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In 2003, the United States Supreme Court making its ruling regarding the Lawrence v. Texas case, abandoned the rule of stare decisis and found the Texas anti-sodomy laws unconstitutional. In this regard, the Court overturned its previous ruling that upheld the constitutionality of a sodomy law in Gorgia in the famous Bowers v. Hardwick case. There were various societal factors that influenced the Supreme Court’s decision. Considering the gay practice among the American population, the court deemed it appropriate to eliminate the hurdles that forced homosexuals to undertake their acts in ultimate privacy. This would also help change the notion and prejudice present among the conservative members of the society. Since the gay and the lesbian communities were a minority group, the ruling would promote the acceptance of this group in the society. Although the ruling would interfere with the sanctity of the marriage institution that traditionally recognized solely the marriage between individuals of opposite sex, the court will have considered other forms of relationships that were cropping up in the society and needed address to promote cohesion in the society. The court ruling would also establish a new benchmark regarding privacy, an approach that would ensure protection for various private sexual behaviors that the numerous American citizens engaged in and which could lead to arrest and prosecution in some states. Due to the increasing diversity in the American lifestyles, most of the states repelled the anti-sodomy laws with several others portraying patterns of non-enforcement concerning consenting adults whose interaction was private. Furthermore, the Great Britain and the European Court of Human Rights had undertaken measures to eliminated anti-sodomy laws based on societal change. Thus, the Supreme Court deemed it inappropriate to impose a moral conviction on the society as a matter of criminal law. This distinction between morality and law enables the state to have a circumscribed purpose so that some, but not all purposes consistent with the comprehensive propose are proper pursuits to the state. The Court also considered the close relation between religion and morality. It observed that the state has a role of supporting the majority’s religious beliefs. When a behavior is a threat to the society simply because it is contrary to the beliefs of the majority, outlawing that behavior cannot be consistent with religious freedom.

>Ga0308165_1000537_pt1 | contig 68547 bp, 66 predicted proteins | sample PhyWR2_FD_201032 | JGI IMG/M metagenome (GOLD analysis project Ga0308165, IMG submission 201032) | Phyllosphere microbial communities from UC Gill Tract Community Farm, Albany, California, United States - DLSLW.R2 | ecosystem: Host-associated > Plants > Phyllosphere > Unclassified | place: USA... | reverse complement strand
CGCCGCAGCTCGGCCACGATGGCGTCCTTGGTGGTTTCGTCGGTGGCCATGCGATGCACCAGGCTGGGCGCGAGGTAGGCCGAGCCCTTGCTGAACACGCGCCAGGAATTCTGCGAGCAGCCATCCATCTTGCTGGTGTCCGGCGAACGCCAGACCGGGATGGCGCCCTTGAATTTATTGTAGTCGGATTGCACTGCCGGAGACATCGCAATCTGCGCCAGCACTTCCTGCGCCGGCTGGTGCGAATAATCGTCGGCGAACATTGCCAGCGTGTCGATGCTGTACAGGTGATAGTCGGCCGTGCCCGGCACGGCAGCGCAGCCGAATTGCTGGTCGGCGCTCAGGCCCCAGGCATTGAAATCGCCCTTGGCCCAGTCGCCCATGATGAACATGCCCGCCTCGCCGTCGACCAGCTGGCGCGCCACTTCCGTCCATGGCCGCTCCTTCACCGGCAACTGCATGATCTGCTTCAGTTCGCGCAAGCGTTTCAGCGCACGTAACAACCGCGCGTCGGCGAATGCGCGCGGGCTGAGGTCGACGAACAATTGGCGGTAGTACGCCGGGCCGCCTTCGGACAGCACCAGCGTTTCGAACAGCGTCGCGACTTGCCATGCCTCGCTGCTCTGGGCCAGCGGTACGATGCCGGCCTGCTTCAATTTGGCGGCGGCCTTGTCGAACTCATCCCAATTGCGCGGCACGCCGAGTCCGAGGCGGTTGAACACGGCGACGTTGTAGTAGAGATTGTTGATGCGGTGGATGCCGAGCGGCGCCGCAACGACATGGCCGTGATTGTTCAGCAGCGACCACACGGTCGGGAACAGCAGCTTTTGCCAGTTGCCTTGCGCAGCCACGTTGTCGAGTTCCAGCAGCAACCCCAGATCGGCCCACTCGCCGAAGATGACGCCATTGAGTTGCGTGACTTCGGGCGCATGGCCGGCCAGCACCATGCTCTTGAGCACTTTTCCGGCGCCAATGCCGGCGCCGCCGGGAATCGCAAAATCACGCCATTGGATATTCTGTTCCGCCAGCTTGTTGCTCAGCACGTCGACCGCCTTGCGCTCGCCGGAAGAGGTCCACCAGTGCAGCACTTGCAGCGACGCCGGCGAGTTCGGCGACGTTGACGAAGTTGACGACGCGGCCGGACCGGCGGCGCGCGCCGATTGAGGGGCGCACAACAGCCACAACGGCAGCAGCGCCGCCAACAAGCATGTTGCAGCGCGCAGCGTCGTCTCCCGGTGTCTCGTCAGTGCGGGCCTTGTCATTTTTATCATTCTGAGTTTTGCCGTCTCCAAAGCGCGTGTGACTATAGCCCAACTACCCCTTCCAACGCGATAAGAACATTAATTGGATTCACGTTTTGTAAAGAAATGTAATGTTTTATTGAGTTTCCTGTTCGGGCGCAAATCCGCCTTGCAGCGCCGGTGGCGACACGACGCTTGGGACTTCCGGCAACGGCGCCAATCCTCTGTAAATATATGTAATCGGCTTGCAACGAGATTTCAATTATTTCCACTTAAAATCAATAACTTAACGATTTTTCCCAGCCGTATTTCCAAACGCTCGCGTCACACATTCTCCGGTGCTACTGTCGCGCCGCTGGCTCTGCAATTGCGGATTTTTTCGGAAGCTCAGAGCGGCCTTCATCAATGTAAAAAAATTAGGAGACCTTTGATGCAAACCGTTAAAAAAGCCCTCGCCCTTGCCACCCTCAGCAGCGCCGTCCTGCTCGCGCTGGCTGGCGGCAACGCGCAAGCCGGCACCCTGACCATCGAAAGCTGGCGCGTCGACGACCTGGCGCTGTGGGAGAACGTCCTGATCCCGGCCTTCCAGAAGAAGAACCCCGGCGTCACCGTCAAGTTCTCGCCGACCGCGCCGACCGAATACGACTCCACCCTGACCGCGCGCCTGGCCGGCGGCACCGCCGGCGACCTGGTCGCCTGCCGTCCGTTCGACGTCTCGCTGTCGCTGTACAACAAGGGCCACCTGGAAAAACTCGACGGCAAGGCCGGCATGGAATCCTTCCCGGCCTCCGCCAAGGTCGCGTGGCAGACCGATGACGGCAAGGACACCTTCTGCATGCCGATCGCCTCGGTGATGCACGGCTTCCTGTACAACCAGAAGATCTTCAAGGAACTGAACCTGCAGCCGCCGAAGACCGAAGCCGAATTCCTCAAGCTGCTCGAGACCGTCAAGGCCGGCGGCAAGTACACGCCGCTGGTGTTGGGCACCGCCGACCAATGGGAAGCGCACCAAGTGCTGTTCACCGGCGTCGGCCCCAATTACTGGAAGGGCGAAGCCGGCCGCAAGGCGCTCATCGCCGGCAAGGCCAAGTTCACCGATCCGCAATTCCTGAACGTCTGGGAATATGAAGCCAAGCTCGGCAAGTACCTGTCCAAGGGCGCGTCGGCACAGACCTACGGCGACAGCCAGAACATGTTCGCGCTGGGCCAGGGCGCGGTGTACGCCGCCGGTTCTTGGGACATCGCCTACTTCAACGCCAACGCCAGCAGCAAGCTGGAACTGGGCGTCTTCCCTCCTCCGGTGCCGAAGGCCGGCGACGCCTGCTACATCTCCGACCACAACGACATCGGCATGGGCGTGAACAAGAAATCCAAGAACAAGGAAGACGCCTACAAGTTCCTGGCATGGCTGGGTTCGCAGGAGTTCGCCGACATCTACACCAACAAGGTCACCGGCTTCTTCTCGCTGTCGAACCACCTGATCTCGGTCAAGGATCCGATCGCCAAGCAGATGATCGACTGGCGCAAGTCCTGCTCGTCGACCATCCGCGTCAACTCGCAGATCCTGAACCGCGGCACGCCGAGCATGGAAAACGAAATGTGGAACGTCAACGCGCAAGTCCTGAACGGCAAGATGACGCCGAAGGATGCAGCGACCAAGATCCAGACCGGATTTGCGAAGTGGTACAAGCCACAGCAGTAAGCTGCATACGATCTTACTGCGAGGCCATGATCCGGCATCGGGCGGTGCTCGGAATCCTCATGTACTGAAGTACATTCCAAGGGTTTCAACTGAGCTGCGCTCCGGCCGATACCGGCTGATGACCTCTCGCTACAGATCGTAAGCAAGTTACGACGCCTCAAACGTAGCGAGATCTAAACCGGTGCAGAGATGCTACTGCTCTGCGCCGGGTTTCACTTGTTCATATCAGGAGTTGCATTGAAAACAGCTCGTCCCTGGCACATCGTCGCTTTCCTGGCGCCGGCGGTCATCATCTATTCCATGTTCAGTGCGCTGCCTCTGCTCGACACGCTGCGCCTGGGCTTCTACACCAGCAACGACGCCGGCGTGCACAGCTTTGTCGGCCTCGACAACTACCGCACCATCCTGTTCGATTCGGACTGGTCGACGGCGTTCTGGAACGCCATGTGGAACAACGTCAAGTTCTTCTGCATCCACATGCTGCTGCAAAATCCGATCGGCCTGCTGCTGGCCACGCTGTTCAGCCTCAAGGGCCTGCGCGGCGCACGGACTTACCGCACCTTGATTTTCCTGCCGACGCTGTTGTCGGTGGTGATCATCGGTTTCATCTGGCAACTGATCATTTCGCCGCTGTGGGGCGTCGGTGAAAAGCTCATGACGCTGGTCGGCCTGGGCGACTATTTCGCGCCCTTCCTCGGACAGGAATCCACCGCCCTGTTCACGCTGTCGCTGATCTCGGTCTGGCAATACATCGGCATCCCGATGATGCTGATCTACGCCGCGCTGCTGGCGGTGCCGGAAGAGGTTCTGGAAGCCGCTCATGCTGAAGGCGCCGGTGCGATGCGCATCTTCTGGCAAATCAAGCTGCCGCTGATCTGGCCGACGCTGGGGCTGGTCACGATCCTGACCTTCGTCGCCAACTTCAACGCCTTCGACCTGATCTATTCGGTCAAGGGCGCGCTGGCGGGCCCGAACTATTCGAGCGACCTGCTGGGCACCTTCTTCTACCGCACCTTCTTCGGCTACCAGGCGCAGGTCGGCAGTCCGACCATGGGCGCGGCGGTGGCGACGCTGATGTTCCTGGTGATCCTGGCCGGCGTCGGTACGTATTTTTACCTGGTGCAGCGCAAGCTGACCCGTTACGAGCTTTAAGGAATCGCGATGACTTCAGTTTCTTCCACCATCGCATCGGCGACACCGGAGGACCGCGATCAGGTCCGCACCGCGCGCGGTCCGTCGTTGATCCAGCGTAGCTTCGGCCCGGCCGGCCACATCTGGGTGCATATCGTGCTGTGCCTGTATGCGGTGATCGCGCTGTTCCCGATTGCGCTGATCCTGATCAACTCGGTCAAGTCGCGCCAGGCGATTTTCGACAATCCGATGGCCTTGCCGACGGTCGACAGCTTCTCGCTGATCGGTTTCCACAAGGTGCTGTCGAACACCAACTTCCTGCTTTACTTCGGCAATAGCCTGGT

As Justice Kennedy read the majority decision, the various gay and lesbian lawyers present in the courtroom were considerably relieved with the declaration of the anti-sodomy laws in the various states as constitutional. The laws depicted gay people as inferior persons although the intimacy undertaken in the privacy of their homes was consensual. Thus, these laws empowered states to invade the privacy of people’s homes. The fact that the law lacked any provisions regulating such acts in the case of heterosexual couples amounted to prejudice. Criminalizing homosexual conduct invited discrimination against homosexual persons both in the public and private sphere. Justice Kennedy stated that the Texas law facilitated intrusion on the liberty of persons, which the constitution served to protect. An excerpt from the majority ruling report stating that the case involved two adults whose sexual acts were common to a homosexual lifestyle demonstrated the court’s acknowledgement of the homosexual practices which although were private in the American society. The court did not find a substantial reason to criminalize the homosexuals’ existence and  to control  their destiny, because of the homosexuals’ liberty, provided by the Constitution, that restrained to engage in their acts without the Government’s intervention. The judges in the majority decision found it appropriate to distance the State from interfering in individual freedom of thought, belief and particular intimate conducts. In another excerpt form the majority ruling report, the court avoided to provide categorically any formal recognition to same-sex unions to avoid stirring any unwarranted responses from the conservative individuals who strongly supported the upholding of the previous rulings on the two cases. However, the ruling promoted the recognition of the privacy right for gays and lesbians and the acknowledgement of their dignity in the society. The majority thus overruled the two previous convictions and declared a due process right to consensual, intimate conduct. In this regard, they rejected an alternate argument based on the Equal Protection Clause (Robertson, 2010).